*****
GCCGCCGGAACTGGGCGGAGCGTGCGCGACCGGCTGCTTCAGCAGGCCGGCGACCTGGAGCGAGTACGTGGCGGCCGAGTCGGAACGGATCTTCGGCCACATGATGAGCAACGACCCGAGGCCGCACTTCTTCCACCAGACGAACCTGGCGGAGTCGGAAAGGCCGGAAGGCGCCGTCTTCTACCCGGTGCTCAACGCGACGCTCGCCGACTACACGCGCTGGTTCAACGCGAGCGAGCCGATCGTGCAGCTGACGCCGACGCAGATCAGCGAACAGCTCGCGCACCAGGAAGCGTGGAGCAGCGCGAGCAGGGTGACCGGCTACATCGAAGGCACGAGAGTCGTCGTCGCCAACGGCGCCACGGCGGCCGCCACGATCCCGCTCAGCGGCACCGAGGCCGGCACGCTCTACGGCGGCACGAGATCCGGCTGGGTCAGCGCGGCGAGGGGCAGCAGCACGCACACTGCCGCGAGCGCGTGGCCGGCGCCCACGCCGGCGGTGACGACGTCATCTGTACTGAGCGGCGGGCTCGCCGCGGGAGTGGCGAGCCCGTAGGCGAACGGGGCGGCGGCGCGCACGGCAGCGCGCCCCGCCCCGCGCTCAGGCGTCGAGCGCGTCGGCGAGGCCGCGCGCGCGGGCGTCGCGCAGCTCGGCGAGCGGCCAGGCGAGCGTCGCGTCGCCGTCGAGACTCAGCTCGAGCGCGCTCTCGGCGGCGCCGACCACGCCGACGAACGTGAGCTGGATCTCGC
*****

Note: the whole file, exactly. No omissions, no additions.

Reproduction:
GCCGCCGGAACTGGGCGGAGCGTGCGCGACCGGCTGCTTCAGCAGGCCGGCGACCTGGAGCGAGTACGTGGCGGCCGAGTCGGAACGGATCTTCGGCCACATGATGAGCAACGACCCGAGGCCGCACTTCTTCCACCAGACGAACCTGGCGGAGTCGGAAAGGCCGGAAGGCGCCGTCTTCTACCCGGTGCTCAACGCGACGCTCGCCGACTACACGCGCTGGTTCAACGCGAGCGAGCCGATCGTGCAGCTGACGCCGACGCAGATCAGCGAACAGCTCGCGCACCAGGAAGCGTGGAGCAGCGCGAGCAGGGTGACCGGCTACATCGAAGGCACGAGAGTCGTCGTCGCCAACGGCGCCACGGCGGCCGCCACGATCCCGCTCAGCGGCACCGAGGCCGGCACGCTCTACGGCGGCACGAGATCCGGCTGGGTCAGCGCGGCGAGGGGCAGCAGCACGCACACTGCCGCGAGCGCGTGGCCGGCGCCCACGCCGGCGGTGACGACGTCATCTGTACTGAGCGGCGGGCTCGCCGCGGGAGTGGCGAGCCCGTAGGCGAACGGGGCGGCGGCGCGCACGGCAGCGCGCCCCGCCCCGCGCTCAGGCGTCGAGCGCGTCGGCGAGGCCGCGCGCGCGGGCGTCGCGCAGCTCGGCGAGCGGCCAGGCGAGCGTCGCGTCGCCGTCGAGACTCAGCTCGAGCGCGCTCTCGGCGGCGCCGACCACGCCGACGAACGTGAGCTGGATCTCGC